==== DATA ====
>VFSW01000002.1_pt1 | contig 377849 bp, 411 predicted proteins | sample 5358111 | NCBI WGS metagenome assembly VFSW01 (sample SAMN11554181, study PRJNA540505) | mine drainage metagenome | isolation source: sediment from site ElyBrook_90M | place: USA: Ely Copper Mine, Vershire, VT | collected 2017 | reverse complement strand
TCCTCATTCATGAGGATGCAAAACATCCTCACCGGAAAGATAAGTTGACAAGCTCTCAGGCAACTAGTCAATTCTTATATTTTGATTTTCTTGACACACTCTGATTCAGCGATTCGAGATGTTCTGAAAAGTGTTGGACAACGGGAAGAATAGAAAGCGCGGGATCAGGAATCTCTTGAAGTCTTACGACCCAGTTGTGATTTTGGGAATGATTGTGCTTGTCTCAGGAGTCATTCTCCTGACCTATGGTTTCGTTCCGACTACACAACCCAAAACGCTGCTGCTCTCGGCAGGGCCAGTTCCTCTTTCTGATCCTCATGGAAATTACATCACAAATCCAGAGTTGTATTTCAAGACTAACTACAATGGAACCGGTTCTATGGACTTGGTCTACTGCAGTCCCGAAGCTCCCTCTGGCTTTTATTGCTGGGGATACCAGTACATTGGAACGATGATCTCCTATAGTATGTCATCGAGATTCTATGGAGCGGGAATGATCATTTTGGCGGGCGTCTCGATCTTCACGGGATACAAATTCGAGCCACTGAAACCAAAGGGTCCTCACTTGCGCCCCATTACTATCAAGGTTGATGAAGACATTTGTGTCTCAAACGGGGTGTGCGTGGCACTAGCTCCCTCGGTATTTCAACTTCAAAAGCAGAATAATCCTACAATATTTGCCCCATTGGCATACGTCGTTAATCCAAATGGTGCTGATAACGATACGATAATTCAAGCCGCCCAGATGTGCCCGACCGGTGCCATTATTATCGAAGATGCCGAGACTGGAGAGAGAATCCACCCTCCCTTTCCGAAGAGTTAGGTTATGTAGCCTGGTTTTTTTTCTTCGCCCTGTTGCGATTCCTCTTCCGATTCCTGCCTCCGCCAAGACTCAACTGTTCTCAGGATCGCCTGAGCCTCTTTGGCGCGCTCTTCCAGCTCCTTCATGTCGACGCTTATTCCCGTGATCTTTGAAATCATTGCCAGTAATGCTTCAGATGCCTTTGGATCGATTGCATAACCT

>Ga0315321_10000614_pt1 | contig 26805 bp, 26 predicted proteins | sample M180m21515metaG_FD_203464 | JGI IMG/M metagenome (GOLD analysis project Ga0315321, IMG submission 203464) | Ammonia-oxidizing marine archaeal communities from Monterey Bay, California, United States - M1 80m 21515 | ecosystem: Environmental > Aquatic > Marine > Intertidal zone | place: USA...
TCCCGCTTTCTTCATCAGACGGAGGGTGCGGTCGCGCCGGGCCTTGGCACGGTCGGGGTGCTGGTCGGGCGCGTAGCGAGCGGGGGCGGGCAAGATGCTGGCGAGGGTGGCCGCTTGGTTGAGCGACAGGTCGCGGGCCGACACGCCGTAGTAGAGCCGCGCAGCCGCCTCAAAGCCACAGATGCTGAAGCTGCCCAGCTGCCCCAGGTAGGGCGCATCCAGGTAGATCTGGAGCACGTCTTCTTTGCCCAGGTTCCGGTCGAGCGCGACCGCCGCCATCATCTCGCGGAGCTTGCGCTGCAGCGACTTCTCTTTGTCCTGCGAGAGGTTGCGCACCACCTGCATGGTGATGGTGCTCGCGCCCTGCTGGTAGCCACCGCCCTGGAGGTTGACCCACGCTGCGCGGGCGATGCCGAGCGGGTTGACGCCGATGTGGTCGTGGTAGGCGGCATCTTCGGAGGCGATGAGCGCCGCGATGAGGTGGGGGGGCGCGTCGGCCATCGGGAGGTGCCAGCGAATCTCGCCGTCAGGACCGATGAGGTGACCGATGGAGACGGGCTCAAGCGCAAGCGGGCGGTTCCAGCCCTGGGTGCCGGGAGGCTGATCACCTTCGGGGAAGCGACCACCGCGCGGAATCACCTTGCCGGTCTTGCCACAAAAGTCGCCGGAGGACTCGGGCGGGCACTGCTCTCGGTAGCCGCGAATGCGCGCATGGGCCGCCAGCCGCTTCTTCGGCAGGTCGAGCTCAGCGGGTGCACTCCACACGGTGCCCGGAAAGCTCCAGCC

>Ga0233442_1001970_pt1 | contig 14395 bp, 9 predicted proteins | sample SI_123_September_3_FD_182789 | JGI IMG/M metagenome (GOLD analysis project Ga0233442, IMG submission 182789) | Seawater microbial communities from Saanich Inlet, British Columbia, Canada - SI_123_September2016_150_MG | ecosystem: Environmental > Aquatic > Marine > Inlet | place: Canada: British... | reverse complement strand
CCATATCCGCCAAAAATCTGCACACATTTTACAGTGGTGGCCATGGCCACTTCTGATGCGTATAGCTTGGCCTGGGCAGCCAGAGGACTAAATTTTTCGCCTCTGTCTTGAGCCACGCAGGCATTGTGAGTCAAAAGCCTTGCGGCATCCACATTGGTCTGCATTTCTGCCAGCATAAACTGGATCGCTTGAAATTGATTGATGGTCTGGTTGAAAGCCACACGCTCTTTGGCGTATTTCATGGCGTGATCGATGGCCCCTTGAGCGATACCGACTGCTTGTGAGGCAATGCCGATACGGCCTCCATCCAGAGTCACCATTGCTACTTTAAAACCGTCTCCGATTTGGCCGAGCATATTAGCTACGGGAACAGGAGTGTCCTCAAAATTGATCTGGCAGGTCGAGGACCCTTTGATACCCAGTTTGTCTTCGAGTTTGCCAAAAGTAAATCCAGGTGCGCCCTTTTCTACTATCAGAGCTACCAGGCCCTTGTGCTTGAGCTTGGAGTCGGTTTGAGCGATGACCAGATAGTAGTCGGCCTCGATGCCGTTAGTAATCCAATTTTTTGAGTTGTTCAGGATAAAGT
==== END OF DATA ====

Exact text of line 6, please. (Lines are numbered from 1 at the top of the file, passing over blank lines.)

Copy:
CCATATCCGCCAAAAATCTGCACACATTTTACAGTGGTGGCCATGGCCACTTCTGATGCGTATAGCTTGGCCTGGGCAGCCAGAGGACTAAATTTTTCGCCTCTGTCTTGAGCCACGCAGGCATTGTGAGTCAAAAGCCTTGCGGCATCCACATTGGTCTGCATTTCTGCCAGCATAAACTGGATCGCTTGAAATTGATTGATGGTCTGGTTGAAAGCCACACGCTCTTTGGCGTATTTCATGGCGTGATCGATGGCCCCTTGAGCGATACCGACTGCTTGTGAGGCAATGCCGATACGGCCTCCATCCAGAGTCACCATTGCTACTTTAAAACCGTCTCCGATTTGGCCGAGCATATTAGCTACGGGAACAGGAGTGTCCTCAAAATTGATCTGGCAGGTCGAGGACCCTTTGATACCCAGTTTGTCTTCGAGTTTGCCAAAAGTAAATCCAGGTGCGCCCTTTTCTACTATCAGAGCTACCAGGCCCTTGTGCTTGAGCTTGGAGTCGGTTTGAGCGATGACCAGATAGTAGTCGGCCTCGATGCCGTTAGTAATCCAATTTTTTGAGTTGTTCAGGATAAAGT